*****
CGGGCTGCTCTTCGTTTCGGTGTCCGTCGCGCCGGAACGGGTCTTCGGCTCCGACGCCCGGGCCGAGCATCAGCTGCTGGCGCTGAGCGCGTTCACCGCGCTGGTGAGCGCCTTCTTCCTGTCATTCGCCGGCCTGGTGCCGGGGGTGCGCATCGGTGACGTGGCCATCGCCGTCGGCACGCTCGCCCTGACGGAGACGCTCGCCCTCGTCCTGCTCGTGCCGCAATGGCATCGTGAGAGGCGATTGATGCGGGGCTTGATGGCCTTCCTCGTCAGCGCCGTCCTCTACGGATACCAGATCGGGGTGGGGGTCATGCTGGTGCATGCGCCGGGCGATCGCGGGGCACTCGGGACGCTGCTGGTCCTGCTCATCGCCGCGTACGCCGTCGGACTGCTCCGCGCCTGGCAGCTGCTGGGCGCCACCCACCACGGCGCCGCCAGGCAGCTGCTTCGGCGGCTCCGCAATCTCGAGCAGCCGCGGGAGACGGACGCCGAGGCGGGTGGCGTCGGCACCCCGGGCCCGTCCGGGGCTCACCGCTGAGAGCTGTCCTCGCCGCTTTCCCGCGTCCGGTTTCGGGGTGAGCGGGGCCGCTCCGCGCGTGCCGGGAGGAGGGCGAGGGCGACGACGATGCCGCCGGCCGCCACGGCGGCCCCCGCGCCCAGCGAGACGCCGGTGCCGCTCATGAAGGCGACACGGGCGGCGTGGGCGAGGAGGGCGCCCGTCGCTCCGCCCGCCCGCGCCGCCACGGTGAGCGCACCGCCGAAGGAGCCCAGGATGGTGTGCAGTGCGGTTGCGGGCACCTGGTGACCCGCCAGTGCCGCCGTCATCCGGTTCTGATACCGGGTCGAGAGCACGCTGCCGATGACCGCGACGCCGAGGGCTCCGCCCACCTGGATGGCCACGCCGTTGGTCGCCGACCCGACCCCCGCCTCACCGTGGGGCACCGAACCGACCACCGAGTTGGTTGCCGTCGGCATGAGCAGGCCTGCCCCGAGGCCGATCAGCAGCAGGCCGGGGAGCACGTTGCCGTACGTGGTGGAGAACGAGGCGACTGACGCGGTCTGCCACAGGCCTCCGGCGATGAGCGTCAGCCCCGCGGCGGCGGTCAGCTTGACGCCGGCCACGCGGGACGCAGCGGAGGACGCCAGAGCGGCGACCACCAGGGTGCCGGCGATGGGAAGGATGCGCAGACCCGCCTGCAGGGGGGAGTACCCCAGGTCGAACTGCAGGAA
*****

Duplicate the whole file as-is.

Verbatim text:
CGGGCTGCTCTTCGTTTCGGTGTCCGTCGCGCCGGAACGGGTCTTCGGCTCCGACGCCCGGGCCGAGCATCAGCTGCTGGCGCTGAGCGCGTTCACCGCGCTGGTGAGCGCCTTCTTCCTGTCATTCGCCGGCCTGGTGCCGGGGGTGCGCATCGGTGACGTGGCCATCGCCGTCGGCACGCTCGCCCTGACGGAGACGCTCGCCCTCGTCCTGCTCGTGCCGCAATGGCATCGTGAGAGGCGATTGATGCGGGGCTTGATGGCCTTCCTCGTCAGCGCCGTCCTCTACGGATACCAGATCGGGGTGGGGGTCATGCTGGTGCATGCGCCGGGCGATCGCGGGGCACTCGGGACGCTGCTGGTCCTGCTCATCGCCGCGTACGCCGTCGGACTGCTCCGCGCCTGGCAGCTGCTGGGCGCCACCCACCACGGCGCCGCCAGGCAGCTGCTTCGGCGGCTCCGCAATCTCGAGCAGCCGCGGGAGACGGACGCCGAGGCGGGTGGCGTCGGCACCCCGGGCCCGTCCGGGGCTCACCGCTGAGAGCTGTCCTCGCCGCTTTCCCGCGTCCGGTTTCGGGGTGAGCGGGGCCGCTCCGCGCGTGCCGGGAGGAGGGCGAGGGCGACGACGATGCCGCCGGCCGCCACGGCGGCCCCCGCGCCCAGCGAGACGCCGGTGCCGCTCATGAAGGCGACACGGGCGGCGTGGGCGAGGAGGGCGCCCGTCGCTCCGCCCGCCCGCGCCGCCACGGTGAGCGCACCGCCGAAGGAGCCCAGGATGGTGTGCAGTGCGGTTGCGGGCACCTGGTGACCCGCCAGTGCCGCCGTCATCCGGTTCTGATACCGGGTCGAGAGCACGCTGCCGATGACCGCGACGCCGAGGGCTCCGCCCACCTGGATGGCCACGCCGTTGGTCGCCGACCCGACCCCCGCCTCACCGTGGGGCACCGAACCGACCACCGAGTTGGTTGCCGTCGGCATGAGCAGGCCTGCCCCGAGGCCGATCAGCAGCAGGCCGGGGAGCACGTTGCCGTACGTGGTGGAGAACGAGGCGACTGACGCGGTCTGCCACAGGCCTCCGGCGATGAGCGTCAGCCCCGCGGCGGCGGTCAGCTTGACGCCGGCCACGCGGGACGCAGCGGAGGACGCCAGAGCGGCGACCACCAGGGTGCCGGCGATGGGAAGGATGCGCAGACCCGCCTGCAGGGGGGAGTACCCCAGGTCGAACTGCAGGAA